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Variation in predator foraging behaviour changes predator–prey spatio-temporal dynamics
1. Foraging underlies the ability of all animals to acquire essential resources and thus provides a critical link to understand population dynamics. A key issue is how variation in foraging behaviour affects foraging efficiency and predator–prey interactions in spatially heterogeneous environments. However, there is very little quantitative information available on this topic. 2. We evaluated the impact of variation in predator foraging on population dynamics of the predatory mite, Phytoseiulus persimilis, and its prey, the twospotted spider mite, Tetranychus urticae, in a heterogeneous environment. 3. Through artificial selection, we generated predator lines with high levels of prey consumption, conversion efficiency or dispersal, which were otherwise similar in foraging and life history. With these lines, we experimentally compared the effect of these traits on temporal and spatial patterns of predators and prey. 4. We initiated the experiments in a 24-plant landscape, which contained two discrete prey patches (i.e. prey-infested plants) under two initial predator–prey population ratios (1 : 10 and 1 : 30). Predators were introduced into one of the prey patches and were left to forage for 24 days. 5. Predator population growth was similar among the three selected lines, but the high conversion efficiency line produced the most predators and had the highest predator–prey ratio, and the high consumption and high dispersal lines were intermediate. The unselected line showed the least predator growth and lowest predator–prey ratio throughout the experiment. 6. Initial predator–prey ratio did not affect the impact of the selected lines on prey population growth at the high (1 : 10) ratio. However, at the low predator–prey ratio (1 : 30), the unselected line had a much greater prey numbers than the selected lines. 7. Predators and prey were each individually aggregated, but the high conversion efficiency and high dispersal lines showed stronger spatial association and correlation with prey, while the high consumption line was less closely associated or correlated with the prey. 8. These results indicate that there may be multiple, equally effective strategies by which predators exploit prey in patchy landscapes, but suggest that the long-term dynamics may not be stable under all of these strategies.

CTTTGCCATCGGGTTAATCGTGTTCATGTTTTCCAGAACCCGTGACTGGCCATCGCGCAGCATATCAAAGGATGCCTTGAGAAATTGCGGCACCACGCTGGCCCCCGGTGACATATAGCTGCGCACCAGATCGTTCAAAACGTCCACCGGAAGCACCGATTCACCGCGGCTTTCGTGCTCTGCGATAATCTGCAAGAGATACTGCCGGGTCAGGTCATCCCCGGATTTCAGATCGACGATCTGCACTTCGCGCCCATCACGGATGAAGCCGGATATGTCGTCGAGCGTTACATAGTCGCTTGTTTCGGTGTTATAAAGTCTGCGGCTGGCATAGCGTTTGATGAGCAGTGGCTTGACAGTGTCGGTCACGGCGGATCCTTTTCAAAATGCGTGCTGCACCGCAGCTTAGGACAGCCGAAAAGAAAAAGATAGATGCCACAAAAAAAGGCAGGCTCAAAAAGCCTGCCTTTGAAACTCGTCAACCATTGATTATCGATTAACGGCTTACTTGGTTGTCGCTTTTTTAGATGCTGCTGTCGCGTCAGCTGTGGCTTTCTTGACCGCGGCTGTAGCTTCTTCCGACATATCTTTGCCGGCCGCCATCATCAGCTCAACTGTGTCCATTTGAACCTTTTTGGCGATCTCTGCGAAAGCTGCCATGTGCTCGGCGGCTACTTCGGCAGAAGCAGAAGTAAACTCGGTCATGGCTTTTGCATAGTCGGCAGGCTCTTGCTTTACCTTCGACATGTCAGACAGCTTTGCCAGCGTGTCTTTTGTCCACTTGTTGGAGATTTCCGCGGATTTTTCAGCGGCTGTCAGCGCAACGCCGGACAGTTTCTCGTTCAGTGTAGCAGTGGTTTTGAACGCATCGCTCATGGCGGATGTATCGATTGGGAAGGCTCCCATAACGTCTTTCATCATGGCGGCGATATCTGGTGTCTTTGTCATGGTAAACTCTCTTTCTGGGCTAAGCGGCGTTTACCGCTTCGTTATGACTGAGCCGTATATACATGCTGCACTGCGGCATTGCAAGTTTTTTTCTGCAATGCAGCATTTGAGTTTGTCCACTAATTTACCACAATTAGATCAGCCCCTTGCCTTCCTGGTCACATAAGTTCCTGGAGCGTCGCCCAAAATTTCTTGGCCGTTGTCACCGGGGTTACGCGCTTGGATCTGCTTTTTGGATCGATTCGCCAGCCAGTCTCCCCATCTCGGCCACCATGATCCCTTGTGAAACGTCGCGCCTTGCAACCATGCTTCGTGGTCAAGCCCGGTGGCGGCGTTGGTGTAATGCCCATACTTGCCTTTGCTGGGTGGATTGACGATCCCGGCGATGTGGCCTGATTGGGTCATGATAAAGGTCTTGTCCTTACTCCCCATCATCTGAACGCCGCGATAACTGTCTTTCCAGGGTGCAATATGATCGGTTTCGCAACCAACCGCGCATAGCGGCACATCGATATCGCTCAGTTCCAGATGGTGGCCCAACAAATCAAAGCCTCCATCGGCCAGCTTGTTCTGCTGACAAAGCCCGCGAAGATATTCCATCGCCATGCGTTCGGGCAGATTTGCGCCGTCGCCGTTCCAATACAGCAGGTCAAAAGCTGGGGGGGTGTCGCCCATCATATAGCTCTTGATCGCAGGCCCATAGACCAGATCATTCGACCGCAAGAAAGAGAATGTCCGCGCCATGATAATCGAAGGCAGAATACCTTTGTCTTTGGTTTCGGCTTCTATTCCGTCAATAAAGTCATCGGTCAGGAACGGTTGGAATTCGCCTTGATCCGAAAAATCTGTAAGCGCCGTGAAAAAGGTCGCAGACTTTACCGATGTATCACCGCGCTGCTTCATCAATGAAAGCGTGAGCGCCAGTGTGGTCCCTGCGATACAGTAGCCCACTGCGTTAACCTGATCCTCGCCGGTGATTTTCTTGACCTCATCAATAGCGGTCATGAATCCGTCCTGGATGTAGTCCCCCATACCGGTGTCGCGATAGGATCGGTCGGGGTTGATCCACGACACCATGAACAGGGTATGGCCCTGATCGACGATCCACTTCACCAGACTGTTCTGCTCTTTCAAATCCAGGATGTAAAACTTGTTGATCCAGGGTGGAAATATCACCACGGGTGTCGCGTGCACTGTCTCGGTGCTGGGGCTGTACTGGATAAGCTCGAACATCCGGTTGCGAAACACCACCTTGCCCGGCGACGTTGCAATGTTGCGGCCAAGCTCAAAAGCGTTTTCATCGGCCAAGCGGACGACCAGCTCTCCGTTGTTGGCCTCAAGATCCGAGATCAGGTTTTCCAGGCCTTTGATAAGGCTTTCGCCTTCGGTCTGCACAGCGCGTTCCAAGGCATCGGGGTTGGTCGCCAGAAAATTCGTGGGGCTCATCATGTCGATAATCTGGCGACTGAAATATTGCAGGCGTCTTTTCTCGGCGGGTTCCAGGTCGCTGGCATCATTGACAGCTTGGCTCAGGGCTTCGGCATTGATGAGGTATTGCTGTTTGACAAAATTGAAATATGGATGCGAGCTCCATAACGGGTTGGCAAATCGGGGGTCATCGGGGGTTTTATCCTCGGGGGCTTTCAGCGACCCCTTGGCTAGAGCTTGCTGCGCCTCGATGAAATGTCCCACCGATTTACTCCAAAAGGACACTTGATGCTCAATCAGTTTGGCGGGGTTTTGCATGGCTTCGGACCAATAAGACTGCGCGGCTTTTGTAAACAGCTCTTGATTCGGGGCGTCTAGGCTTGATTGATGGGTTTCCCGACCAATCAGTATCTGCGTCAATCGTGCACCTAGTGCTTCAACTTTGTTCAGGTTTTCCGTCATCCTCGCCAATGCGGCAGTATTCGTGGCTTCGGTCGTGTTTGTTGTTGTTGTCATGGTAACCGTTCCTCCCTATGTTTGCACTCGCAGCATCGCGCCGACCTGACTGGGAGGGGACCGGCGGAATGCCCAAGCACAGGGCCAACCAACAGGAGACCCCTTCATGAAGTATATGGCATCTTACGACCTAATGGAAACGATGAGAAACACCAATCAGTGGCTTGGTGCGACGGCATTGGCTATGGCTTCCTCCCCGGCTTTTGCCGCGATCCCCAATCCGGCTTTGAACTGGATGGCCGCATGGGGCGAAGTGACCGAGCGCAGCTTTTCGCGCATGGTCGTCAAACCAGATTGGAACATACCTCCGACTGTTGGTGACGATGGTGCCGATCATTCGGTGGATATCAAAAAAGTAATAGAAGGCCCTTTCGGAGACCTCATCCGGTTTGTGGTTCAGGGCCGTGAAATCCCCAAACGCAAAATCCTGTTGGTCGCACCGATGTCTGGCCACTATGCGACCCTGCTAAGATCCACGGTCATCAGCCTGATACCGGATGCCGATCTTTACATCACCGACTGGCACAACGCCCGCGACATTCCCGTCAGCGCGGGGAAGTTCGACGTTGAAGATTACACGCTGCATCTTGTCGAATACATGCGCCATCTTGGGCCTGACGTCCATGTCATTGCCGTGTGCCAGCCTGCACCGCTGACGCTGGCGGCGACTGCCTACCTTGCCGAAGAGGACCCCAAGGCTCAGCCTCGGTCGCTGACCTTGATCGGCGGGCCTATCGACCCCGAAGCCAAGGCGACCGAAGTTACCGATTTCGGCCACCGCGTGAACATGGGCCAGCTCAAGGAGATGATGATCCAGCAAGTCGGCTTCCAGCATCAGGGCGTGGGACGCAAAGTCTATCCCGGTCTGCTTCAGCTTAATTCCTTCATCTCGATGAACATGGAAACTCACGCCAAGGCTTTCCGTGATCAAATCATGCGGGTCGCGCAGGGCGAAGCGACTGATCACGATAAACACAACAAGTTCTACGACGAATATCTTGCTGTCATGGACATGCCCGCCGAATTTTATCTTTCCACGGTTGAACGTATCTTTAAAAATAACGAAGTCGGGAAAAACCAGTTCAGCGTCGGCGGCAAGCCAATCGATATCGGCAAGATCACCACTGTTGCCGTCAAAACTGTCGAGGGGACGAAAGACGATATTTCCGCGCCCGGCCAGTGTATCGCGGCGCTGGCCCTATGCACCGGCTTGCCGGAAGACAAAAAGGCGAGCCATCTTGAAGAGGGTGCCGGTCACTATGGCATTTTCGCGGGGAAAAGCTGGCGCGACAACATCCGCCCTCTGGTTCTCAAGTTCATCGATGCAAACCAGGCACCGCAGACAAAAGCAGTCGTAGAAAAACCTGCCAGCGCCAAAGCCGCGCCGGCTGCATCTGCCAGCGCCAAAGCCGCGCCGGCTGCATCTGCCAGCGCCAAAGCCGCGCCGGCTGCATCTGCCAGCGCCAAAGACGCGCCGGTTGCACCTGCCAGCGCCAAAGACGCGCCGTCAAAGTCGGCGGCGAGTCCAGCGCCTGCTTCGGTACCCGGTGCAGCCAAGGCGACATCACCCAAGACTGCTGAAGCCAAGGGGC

Margolies, David C.
Nechols, James R.
Campbell, James F.
Functional ecology 2011 Dec., v. 25, no. 6
Journal Articles, USDA Authors, Peer-Reviewed
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